The house of the Lord is our home, too

From my very first experiences there, the temple has been a guide in my life and a model of the home I should try to build.

The Atlanta Georgia Temple after its renovation in 2011.
The Atlanta Georgia Temple after its renovation in 2011.

The first temple I ever saw was the Mesa Arizona Temple. My family lived in the Phoenix area when I was in kindergarten and first grade, and almost every Sunday we would stroll the temple grounds. Even among temples, the grounds of the Mesa temple are noted for their gardens and beauty. There was the visitors’ center with its Christus statue and theaters where we would watch Church films, and the reflecting pool leading to the temple itself. On the other side of the temple was a very cool cactus garden. Though I knew nothing about what went on inside the temple, I knew it was a beautiful place and a special place. It was unlike any other place I had ever been.

Temple workers gave those of us attending the temple for the first time these cards as a souvenir.
Temple workers gave those of us attending the temple for the first time these cards as a souvenir.

In 1989, my family moved from Arizona to Oklahoma. I didn’t see another temple until 1994, when I was 12 years old and in between sixth and seventh grades. (Five years is a long time when you’re 12.) By then my family had moved back to Charlotte, and on 23 July I went on my first youth temple trip, to perform baptisms for the dead at the Atlanta Georgia Temple.

It was a long day. The youth and chaperones met at the stake center, where our ward met on Sundays, before sunrise. As I recall, I think I may have been asked to offer a prayer. We then loaded into a caravan of cars, SUVs, and minivans and drove for four and a half hours on Interstate 85 from Charlotte to Atlanta’s northern suburbs, where the temple is located. At the time, the only temples in the United States east of the Mississippi River were at Chicago; Washington, D.C.; and Atlanta. (The Orlando Florida Temple would open that fall.) So though the distance seems far now—and it certainly felt far then—and though we spent so much time in the car to spend so little time in the temple, we were nonetheless grateful to have a temple so close that we could organize these excursions a few times a year.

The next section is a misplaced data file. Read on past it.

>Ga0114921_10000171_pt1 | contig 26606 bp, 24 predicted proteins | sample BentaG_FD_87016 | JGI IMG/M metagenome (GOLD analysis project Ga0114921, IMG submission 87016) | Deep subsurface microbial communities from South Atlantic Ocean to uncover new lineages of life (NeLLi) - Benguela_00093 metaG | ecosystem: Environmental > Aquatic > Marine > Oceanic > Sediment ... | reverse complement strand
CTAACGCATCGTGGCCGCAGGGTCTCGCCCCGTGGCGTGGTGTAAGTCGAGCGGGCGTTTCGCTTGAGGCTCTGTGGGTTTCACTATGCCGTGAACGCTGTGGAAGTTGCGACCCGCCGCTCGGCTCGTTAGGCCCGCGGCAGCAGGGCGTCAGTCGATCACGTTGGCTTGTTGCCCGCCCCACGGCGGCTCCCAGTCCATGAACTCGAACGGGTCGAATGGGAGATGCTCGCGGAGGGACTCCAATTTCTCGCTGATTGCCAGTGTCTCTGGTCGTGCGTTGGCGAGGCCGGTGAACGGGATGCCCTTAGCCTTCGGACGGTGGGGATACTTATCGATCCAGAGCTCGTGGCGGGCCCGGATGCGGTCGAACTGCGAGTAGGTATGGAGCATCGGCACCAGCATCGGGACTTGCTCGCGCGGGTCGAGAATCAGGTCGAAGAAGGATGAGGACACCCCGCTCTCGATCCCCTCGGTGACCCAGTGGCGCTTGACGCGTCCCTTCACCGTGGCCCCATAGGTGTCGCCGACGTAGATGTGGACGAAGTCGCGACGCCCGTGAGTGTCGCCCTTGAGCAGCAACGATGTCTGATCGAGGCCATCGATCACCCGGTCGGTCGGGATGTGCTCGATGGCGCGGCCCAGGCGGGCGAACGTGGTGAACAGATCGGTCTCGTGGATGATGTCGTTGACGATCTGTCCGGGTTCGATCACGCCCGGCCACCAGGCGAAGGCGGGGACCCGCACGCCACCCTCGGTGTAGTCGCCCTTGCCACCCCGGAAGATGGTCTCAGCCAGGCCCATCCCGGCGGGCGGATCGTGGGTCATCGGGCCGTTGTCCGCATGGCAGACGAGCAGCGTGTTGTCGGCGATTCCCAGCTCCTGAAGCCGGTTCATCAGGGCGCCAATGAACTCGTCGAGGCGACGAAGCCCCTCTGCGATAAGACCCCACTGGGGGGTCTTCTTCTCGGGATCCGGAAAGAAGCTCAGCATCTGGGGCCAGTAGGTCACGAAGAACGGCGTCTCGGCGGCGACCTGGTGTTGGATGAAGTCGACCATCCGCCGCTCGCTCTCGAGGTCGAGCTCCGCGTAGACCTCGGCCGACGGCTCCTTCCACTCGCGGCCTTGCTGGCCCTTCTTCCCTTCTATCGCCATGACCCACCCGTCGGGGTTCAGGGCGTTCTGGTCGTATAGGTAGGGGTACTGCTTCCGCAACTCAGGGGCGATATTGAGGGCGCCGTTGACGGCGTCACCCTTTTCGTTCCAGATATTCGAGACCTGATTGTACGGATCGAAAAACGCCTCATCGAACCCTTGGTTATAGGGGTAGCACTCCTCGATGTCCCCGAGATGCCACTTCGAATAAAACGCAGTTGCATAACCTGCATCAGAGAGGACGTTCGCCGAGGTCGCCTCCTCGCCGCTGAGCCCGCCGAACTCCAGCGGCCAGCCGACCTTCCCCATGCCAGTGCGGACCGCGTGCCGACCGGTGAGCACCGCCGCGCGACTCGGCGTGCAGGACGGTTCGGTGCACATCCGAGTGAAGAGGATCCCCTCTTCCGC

When our group arrived at the temple, the first thing we did was go into the temple annex. This was a public building with Distribution Services, some other temple support and utilities functions, and large restrooms, where some members of our group changed from the shorts and T-shirts they had worn into Sunday clothing. (I didn’t realize there would be an opportunity to change clothes, so I was left wishing I had something other than those uncomfortable dress clothes.) Once everyone was ready, we walked next door to the temple proper.

Youth groups attending the temple entered by a side door directly into the baptistry. A male temple worker stood by the door checking our names off the limited-use recommend, which listed the youth who had been interviewed and found worthy to attend the temple by a member of the bishopric. (I remember that I had been interviewed by a counselor in the bishopric.) Inside, the baptistry was much like that of other temples. A small seating area with a few rows of benches was at the center, facing the baptismal font, where youth waited their turn to change and be baptized for the dead. To the left was the girls’ changing room; to the right was the boys’. At the back of the room was a counter where you received your baptismal clothing. A couple of rooms for confirmations and a door connecting the baptistry with the rest of the temple filled out the space.

There was one very unique feature about the Atlanta temple’s baptistry at the time. Unlike the baptismal font in almost every other temple, Atlanta’s font was not on the back of oxen. Rather, it was much like a baptismal font in a regular meetinghouse, with a couple of differences. The entrance to the font was flanked by space for the officiators, with two witnesses on the right and a recorder on the left. At the back of this platform was a single bench where youth would wait before actually going into the font. On the wall above this bench was a relief carving of a baptismal font on the back of 12 oxen. At the time, I think many youth were a bit disappointed that our temple didn’t have the usual, grander font that we always heard of and saw in photos. Looking back on it now, however, it’s cool that we got to perform baptisms in a temple that was unique. (In 1997, the Atlanta temple’s baptistry was renovated and expanded and—much to the delight of youth in my ward—the baptismal font placed on the backs of 12 oxen.)